By Donal OReilly THE term trainspotter may have become something of a term of derision in recent years, but there can be no doubting the enthusiasm of the average railway devotee.
And, as if to prove the point, a group of model train buffs from Chester in North Wales have built a scale model of the former Dingle station as it appeared during the days of the Dingle to Tralee service, and have even exhibited the finished article at a recent show held in Swanley in Kent.
It was way back in 1994 that the members of the appropriately named Chester Model Railway Club decided to start work on their faithfully reproduced depiction of a portion of the Dingle to Tralee line, which was opened in 1891 and eventually closed in 1953 as the growing popularity of the car took its toll.
According to the club’s own website – www.chestermodelrailwayclub.com – the model captures Dingle station on a sunny, busy day, with wagons being shunted into the yard and a number of locomotives getting ready to depart.
It also features a reproduction of Dingle Bay and a number of little cameos, such as one which shows a rather reluctant donkey being dragged towards a farm crossing as a train roars past on its way to Tralee.
The members of the club decided to start work on the ambitious enterprise as a challenge to improve their modelling skills, while they also felt it represented a timely opportunity to experiment with a number of new materials which were coming on the market at that time.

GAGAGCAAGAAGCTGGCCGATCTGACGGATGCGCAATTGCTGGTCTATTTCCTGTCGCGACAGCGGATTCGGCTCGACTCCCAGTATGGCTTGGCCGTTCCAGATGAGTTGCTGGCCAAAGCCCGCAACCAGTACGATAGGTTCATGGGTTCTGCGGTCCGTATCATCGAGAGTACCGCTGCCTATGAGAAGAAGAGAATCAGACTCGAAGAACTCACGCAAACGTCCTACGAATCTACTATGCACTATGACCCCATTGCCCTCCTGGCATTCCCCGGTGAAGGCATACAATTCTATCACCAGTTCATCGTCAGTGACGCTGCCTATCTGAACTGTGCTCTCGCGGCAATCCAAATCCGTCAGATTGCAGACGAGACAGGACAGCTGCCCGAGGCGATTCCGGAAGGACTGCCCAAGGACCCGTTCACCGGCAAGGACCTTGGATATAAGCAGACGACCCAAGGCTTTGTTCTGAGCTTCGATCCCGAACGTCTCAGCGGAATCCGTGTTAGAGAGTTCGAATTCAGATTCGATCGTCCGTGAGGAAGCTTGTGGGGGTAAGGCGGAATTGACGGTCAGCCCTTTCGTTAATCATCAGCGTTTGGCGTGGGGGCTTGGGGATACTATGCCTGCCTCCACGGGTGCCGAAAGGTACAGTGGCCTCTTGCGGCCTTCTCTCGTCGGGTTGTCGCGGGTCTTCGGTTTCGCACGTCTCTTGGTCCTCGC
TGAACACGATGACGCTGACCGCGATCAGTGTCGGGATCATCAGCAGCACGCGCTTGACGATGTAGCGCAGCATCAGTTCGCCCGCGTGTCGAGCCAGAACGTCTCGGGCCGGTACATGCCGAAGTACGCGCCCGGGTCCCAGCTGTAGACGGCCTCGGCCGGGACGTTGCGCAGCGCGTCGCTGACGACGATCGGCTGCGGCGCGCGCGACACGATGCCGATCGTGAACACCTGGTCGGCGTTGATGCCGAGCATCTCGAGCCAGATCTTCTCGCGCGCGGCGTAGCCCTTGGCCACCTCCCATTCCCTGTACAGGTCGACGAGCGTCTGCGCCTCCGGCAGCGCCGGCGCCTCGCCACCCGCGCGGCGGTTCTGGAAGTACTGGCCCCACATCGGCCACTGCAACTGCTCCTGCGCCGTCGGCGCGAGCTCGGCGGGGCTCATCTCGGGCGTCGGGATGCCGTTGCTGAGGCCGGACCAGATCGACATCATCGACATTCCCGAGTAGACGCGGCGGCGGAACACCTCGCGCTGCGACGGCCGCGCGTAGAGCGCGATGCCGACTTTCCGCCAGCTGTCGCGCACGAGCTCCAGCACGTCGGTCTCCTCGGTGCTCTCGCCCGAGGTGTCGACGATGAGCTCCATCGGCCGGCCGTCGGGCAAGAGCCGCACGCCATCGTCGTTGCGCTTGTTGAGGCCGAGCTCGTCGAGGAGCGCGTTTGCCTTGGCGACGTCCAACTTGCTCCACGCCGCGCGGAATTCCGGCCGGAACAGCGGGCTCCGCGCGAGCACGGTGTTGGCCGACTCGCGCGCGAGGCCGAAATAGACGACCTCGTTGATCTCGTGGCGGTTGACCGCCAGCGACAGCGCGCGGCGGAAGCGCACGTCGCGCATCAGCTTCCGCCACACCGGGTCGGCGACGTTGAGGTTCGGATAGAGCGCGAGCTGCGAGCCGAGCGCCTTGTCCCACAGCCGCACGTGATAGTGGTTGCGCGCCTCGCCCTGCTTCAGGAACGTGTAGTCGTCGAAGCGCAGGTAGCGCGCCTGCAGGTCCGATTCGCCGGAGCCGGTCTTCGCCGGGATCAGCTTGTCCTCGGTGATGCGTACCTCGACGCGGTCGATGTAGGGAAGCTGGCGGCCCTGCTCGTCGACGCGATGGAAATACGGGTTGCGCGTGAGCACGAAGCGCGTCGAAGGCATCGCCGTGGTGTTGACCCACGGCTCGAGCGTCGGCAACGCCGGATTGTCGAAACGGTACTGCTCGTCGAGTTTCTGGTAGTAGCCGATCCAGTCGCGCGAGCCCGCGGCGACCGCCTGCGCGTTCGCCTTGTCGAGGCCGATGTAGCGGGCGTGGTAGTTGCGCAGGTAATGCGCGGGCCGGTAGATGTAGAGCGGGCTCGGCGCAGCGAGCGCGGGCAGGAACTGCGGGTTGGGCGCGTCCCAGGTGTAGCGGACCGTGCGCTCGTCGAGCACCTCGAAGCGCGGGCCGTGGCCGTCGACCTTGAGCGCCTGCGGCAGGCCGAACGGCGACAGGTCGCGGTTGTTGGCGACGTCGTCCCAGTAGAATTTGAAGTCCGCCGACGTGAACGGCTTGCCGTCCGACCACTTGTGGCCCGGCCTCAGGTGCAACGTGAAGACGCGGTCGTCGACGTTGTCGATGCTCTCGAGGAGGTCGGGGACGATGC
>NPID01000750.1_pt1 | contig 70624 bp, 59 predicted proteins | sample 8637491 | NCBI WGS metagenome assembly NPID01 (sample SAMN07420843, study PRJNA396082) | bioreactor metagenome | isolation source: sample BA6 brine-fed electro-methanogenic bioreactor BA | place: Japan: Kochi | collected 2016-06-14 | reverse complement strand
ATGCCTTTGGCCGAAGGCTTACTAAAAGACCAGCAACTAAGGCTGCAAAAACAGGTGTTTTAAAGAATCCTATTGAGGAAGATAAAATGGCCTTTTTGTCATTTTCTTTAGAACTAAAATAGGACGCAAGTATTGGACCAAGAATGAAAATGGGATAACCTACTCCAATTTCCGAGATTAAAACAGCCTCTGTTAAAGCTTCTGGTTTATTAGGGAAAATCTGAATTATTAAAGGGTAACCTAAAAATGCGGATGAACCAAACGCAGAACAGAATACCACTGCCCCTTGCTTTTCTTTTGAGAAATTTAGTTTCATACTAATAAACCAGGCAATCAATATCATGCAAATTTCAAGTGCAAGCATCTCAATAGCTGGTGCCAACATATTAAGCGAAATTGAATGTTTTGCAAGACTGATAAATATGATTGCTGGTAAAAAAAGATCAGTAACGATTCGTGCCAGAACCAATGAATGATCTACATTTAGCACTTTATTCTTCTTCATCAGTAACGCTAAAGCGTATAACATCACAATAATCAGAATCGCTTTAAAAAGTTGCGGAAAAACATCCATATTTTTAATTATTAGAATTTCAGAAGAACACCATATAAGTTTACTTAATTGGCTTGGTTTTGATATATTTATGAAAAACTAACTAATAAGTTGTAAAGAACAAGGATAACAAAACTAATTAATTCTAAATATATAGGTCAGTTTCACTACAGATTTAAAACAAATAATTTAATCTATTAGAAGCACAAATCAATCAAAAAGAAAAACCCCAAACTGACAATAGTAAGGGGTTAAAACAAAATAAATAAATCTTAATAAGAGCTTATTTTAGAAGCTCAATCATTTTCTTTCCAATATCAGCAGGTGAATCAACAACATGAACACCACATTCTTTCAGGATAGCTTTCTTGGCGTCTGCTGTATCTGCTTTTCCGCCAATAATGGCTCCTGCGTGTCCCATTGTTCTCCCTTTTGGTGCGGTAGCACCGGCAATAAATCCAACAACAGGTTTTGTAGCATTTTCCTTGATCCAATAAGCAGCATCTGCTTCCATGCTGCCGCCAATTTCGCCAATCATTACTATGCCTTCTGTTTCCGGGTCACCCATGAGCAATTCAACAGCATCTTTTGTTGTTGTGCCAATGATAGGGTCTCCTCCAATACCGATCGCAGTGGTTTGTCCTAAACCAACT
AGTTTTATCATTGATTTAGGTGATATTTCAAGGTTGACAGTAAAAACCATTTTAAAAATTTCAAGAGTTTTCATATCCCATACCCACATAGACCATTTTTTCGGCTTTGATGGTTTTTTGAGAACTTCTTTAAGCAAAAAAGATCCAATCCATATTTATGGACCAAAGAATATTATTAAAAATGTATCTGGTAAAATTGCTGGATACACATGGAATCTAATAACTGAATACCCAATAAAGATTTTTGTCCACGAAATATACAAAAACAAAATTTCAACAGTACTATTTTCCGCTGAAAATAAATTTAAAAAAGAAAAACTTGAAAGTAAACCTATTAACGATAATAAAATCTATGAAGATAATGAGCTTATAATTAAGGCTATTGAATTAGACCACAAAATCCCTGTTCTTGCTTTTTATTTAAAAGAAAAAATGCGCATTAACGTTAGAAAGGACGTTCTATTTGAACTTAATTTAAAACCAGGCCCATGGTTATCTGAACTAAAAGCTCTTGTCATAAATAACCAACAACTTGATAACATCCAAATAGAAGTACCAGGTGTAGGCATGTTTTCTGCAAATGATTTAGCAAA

While the project is described as a largely experimental one, its success can be gauged by the fact that it was extended as recently as last year to take in a model of the Lispole viaduct. In addition, it has been featured in the latest edition of Railway Modeller magazine.
The website also offers some of the background to the Dingle to Tralee line, describing the journey as representing “one of the last great adventures in railroading”, while it also refers to what it describes as a series of hair-raising adventures along the line, particularly during the late 1940s and early 1950s. To quote Simon Starr, the author of the website, “it seemed you were lucky to manage the journey in one piece, the Irish railway authorities demanding you sign a disclaimer of responsibility for injury before travel”.
However, Dingle station and its immediate surroundings are not the only echoes of Kerry’s railway history currently being given a new voice, as work is also underway on a 4 mm scale model of Annascaul station, which closed in 1953. Details of this project, together with a series of photographs, are available at www.mysite. freeserve.com/annascaulstation.